Roper: Morality police looking in wrong direction
A lack of moral vision and practice accounted for neglect among Jamaica’s poor and underserved, according to the Reverend Dr Garnett Roper, who, yesterday, said that the COVID-19 pandemic has provided litmus paper to “make visible and palpable the demarcations of the inequality within the society”.
Delivering the Jamaica Baptist Union’s 171st General Assembly Convention Lecture on the topic ‘Moral Vision and Moral Practice in the Public Square: Imperative or Impediment – A Christian Perspective’, Roper argued that any focus on morality in recent times has raised questions about integrity and credibility as those who shout the loudest have been found wanting on the front lines when moral courage is required.
“They have reduced moral struggles to certain pet issues like abortion and the rights of the LGBTQ community,” he said.
Roper, who is a past president of the Jamaica Theological Seminary, reasoned that those who have eyes for those issues have no eyes for the more vexed moral consideration of existential issues such as social exclusion and debilitating social conditions, which often result in a high incidence of crime and violence.
He highlighted that because of the pandemic, the Government now knows that 55 per cent of households do not have access to the Internet or devices to participate in virtual learning.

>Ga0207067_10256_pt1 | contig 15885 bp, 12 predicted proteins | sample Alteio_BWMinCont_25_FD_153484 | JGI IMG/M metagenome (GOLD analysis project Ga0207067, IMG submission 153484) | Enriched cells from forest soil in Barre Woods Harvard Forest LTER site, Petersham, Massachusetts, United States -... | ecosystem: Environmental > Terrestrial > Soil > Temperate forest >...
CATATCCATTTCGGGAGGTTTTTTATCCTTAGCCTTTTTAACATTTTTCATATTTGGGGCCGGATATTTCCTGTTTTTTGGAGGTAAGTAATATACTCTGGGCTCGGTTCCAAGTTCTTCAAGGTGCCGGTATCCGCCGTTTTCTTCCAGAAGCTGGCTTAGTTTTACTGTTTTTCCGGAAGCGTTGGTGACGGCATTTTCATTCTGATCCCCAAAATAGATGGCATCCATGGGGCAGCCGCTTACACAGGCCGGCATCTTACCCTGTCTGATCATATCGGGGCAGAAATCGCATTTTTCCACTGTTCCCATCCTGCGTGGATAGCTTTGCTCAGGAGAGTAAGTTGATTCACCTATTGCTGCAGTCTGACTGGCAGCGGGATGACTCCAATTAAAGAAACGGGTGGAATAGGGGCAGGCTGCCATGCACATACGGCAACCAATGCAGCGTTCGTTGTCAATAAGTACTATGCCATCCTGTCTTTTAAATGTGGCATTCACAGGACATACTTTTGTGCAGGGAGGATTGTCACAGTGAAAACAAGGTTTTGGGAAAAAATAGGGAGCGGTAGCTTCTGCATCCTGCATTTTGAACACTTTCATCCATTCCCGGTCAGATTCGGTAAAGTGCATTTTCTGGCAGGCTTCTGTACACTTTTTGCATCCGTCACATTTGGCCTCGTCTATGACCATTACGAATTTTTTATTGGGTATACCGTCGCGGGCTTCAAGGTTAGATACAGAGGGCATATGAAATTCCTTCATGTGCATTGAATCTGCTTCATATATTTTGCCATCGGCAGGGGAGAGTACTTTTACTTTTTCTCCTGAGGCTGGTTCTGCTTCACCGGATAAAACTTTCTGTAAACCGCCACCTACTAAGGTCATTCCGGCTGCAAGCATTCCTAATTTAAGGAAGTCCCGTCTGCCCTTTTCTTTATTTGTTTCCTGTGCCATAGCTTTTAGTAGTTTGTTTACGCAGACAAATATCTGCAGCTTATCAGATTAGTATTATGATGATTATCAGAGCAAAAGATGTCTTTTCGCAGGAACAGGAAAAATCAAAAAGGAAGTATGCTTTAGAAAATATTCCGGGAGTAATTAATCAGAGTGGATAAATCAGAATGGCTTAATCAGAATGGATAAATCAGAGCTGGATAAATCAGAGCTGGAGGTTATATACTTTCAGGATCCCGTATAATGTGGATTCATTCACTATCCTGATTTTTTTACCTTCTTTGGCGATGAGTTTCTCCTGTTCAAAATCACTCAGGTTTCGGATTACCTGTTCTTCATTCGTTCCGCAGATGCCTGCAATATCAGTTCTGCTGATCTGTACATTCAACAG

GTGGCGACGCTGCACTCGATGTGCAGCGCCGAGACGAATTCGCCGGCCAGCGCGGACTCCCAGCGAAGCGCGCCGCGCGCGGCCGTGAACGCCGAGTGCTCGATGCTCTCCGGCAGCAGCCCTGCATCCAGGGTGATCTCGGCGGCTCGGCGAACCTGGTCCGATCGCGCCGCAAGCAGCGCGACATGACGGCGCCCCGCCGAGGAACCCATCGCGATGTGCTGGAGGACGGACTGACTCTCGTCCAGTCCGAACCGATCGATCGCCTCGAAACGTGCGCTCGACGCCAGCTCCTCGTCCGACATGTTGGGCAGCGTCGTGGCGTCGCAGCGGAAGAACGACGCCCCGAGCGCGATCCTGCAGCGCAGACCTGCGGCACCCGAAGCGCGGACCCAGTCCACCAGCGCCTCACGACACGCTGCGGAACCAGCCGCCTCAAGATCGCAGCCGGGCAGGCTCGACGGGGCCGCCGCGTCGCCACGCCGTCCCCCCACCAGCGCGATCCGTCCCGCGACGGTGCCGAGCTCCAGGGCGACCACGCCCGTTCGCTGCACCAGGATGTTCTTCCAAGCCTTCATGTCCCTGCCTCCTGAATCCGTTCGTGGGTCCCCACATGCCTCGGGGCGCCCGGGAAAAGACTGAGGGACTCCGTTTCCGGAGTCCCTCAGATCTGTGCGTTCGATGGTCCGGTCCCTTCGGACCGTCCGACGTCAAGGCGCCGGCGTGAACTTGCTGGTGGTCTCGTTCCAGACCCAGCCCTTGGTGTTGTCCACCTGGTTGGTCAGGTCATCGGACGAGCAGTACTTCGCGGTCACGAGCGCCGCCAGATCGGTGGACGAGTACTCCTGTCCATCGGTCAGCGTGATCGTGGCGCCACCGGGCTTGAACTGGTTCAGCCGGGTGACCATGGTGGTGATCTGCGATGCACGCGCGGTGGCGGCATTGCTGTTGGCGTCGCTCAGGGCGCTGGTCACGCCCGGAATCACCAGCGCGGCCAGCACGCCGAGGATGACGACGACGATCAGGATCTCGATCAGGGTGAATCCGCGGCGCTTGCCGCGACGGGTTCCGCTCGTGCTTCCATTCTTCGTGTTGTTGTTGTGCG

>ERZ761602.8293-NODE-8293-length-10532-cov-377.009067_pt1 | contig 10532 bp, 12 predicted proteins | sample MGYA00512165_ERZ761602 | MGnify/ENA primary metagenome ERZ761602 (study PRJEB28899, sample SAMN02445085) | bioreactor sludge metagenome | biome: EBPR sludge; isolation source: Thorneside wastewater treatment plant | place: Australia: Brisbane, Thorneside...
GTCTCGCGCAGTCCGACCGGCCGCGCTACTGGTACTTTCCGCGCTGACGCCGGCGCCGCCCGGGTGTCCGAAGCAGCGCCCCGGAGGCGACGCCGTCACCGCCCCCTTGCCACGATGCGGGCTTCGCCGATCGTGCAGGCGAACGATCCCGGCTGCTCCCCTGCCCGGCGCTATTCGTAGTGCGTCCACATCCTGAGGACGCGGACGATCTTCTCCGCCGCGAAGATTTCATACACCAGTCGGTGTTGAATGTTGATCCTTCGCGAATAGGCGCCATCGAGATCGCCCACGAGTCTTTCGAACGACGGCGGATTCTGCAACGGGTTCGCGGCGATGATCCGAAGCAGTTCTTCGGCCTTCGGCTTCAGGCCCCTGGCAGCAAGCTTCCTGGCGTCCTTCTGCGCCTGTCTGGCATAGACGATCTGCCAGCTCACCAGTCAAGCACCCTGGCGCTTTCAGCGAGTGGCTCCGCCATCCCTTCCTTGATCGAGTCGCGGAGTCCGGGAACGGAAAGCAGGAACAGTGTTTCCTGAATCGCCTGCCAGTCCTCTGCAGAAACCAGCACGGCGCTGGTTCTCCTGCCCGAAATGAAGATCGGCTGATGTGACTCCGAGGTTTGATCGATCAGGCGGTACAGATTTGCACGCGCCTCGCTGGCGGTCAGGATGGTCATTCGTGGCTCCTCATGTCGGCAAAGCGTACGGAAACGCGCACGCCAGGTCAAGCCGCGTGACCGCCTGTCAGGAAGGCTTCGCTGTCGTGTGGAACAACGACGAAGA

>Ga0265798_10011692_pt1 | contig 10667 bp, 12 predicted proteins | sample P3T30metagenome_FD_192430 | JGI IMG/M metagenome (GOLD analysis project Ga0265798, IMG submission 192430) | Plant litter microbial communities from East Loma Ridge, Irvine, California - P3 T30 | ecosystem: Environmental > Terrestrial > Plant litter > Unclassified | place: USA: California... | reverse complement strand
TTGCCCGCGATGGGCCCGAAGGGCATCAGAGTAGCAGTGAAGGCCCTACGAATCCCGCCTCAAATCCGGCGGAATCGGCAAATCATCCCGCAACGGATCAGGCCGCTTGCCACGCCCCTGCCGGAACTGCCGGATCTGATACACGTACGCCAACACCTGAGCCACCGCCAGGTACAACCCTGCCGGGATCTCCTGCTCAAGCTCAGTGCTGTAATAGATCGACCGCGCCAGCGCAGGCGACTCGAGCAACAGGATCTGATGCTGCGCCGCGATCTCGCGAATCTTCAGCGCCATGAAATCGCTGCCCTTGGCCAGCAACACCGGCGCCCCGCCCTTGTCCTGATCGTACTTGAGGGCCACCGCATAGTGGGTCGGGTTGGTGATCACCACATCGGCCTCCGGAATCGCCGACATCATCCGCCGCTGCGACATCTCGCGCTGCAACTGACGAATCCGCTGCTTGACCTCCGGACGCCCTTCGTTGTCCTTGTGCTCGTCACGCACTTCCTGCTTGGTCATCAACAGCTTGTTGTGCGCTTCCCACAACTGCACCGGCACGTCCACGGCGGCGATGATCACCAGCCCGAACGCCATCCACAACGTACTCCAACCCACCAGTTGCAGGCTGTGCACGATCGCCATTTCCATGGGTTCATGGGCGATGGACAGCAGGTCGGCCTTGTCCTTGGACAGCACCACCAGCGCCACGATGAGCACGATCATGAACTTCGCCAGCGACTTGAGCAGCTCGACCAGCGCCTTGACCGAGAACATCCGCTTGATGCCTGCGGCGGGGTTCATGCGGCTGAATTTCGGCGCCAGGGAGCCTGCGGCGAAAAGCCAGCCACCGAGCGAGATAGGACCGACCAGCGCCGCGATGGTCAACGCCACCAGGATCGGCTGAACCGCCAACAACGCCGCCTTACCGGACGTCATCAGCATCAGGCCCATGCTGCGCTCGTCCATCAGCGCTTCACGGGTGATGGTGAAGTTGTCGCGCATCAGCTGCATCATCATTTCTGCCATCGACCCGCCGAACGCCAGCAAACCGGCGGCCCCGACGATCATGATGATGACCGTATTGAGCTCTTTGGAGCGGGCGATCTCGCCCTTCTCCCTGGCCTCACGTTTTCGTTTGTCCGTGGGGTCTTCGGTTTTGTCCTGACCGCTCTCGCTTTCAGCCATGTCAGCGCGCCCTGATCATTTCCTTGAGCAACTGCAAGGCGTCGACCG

Often when Jamaica is put on the map internationally, it has been by persons from underserved communities, he further noted.
Roper said this is not intended to reinforce social inequality, but to illustrate that Jamaica could do better if policies of social and economic inclusion are pursued.
“The moral vision that emerges from the Bible is one in pursuit of equality, dignity, and the humanity of the people by ensuring access to the basic necessities that are essential to their quality of life,” he said, using Micah 4:4 as reference.
Using the zones of special operations to illustrate his point, Roper pointed to data that between 2017 and 2018, the police detained 582 persons – including 40 children – in Mount Salem, St James, but only one was criminally charged.
“The assumption in the society is that in order to make us safe, the police have a right – or ought to have an option – to take away the freedom of persons who live in these places,” he said, adding that Jamaica is unlikely to succeed at a moral vision without affirming common humanity as a community.